Glance at a five-year chart for Green Mountain Coffee Roasters (Nasdaq: GMCR ) , and you'll see why it's been an awe-inspiring performer for longtime shareholders. However, this week's quarterly results stirred up fears of weak and bitter brews in the coffee company's future.
Second-quarter net income surged 90% to $24.7 million, or $0.54 per share. Revenue rocketed 68% higher, to $324.9 million. Green Mountain was also able to improve gross margin to 33.4%, from 32.1% a year ago.
In more great news, the company said K-Cup sales were up 92%, while demand for its single-serve Keurig brewers is still going strong. It shipped 731,000 of the brewers, compared to 486,000 this time last year.
Green Mountain has been a highly caffeinated stock in recent years. Despite competition from usual suspects such as Starbucks (Nasdaq: SBUX ) , Peet's (Nasdaq: PEET ) , and Caribou (Nasdaq: CBOU ) , and even the unusual likes of Dunkin' Donuts and McDonald's (NYSE: MCD ) , Green Mountain has generated torrid sales and profit, as well as a surging stock price. Its stock is up 120% in 12 months.
Green Mountain also declared a 3-for-1 stock split. Savvy Fools know that stock splits don't really signify much, beyond creating a psychological impression that a stock is cheap.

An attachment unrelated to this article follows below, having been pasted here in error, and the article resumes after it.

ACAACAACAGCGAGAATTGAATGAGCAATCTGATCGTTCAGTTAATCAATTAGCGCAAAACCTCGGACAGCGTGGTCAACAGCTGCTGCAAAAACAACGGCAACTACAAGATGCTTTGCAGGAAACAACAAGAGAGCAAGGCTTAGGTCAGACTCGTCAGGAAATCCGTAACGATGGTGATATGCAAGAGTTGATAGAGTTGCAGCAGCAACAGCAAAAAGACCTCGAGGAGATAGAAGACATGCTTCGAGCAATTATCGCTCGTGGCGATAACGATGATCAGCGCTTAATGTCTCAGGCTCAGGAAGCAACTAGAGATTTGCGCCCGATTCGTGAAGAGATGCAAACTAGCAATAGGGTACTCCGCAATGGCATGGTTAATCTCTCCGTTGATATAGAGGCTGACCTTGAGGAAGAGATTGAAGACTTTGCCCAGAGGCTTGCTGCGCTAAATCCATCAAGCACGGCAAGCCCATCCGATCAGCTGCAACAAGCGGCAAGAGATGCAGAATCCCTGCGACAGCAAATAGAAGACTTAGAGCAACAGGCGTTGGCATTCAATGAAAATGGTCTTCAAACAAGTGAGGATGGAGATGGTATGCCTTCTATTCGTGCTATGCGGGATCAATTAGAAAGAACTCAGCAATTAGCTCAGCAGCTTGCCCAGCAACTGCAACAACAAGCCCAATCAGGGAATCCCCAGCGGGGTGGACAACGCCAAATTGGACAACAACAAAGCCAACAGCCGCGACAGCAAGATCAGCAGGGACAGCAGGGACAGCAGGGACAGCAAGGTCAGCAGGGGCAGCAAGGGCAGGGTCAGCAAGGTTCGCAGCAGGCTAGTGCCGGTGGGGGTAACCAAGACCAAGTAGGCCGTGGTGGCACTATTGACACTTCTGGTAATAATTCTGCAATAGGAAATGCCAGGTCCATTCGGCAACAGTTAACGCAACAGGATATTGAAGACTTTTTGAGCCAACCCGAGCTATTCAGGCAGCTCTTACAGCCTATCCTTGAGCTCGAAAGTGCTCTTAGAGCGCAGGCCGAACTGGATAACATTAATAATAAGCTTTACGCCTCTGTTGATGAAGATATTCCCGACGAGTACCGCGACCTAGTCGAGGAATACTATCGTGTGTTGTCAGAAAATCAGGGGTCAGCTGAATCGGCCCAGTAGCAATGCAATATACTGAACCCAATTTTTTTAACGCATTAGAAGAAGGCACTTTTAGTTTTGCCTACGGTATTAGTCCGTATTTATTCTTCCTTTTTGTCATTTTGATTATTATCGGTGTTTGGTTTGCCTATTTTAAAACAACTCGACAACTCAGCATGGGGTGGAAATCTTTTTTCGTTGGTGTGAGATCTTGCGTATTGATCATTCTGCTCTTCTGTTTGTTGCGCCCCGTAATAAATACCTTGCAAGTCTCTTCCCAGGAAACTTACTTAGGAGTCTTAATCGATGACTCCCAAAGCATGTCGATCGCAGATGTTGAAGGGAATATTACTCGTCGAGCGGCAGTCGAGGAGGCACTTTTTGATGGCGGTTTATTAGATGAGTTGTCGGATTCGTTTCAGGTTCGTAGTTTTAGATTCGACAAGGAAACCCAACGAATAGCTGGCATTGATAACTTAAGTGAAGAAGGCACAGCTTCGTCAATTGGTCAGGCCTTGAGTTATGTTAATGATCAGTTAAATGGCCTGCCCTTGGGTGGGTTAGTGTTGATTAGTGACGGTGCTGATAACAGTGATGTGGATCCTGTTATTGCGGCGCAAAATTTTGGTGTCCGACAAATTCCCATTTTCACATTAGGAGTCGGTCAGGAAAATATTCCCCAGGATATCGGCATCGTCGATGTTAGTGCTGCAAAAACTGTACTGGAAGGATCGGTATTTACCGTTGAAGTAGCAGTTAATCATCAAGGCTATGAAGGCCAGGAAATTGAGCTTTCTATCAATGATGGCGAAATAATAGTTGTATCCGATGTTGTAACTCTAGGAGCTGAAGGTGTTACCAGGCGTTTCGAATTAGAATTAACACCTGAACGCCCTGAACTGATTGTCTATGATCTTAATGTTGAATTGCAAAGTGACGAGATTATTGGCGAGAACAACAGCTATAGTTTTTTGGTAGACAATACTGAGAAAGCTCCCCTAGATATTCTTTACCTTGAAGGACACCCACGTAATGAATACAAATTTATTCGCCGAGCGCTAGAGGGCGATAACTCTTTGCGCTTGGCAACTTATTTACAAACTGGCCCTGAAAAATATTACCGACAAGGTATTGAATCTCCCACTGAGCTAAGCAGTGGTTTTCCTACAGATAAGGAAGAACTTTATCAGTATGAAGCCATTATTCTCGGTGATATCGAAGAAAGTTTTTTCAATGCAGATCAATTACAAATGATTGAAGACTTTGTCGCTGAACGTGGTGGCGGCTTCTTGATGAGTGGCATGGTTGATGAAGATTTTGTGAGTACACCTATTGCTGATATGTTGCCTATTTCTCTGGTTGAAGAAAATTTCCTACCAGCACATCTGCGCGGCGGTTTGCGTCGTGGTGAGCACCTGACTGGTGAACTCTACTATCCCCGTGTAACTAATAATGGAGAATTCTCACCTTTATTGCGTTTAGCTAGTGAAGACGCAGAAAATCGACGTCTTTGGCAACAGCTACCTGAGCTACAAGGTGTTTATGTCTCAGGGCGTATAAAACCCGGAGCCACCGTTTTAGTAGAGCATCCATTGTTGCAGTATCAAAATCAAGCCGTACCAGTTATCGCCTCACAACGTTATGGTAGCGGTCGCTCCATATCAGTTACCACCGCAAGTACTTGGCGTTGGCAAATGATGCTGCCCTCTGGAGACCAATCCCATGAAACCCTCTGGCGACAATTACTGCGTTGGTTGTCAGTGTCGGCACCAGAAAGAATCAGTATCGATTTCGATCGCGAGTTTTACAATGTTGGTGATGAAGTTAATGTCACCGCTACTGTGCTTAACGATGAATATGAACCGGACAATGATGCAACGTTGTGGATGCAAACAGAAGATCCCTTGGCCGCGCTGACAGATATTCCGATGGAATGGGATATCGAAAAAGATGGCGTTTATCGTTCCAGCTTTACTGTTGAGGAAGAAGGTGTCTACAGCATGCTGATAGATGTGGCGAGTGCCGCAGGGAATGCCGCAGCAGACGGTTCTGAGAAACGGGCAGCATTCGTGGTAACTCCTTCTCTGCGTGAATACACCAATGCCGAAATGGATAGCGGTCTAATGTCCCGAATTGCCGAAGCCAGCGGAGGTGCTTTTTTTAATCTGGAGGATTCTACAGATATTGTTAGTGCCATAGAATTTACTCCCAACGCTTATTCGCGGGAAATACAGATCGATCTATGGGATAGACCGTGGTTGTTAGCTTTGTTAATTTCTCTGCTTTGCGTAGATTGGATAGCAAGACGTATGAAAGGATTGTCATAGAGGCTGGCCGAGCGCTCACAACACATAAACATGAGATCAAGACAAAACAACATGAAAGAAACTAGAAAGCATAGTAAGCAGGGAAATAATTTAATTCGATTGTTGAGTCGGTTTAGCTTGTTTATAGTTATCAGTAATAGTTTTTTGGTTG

But despite this quarter's aromatic earnings, Green Mountain's weaker-than-expected outlook left investors with a bitter taste in their mouths. The company said it now expects third-quarter earnings of $0.50 to $0.54 per share, well below analysts' estimates of $0.57. (Those figures are pre-split, by the way.)
Green Mountain's sliding stock price isn't too surprising, given the lackluster news. Shares are down about 26% from its 52-week high. As Buffalo Wild Wings' (Nasdaq: BWLD ) recent precipitous stumble illustrates, premium-priced stocks tend to plunge on any whiff of disappointment. Green Mountain has long been a well-performing but premium-priced stock. With a price-to-earnings ratio of 49, it makes Starbucks look cheap at 26 times trailing earnings.
There's no reason for longtime shareholders to flip out and sell, but I wouldn't want to buy shares now, either. Even with the retreat in its price, I still say "buyer beware" on Green Mountain. It'd have to be a lot more reasonably priced to please my palate.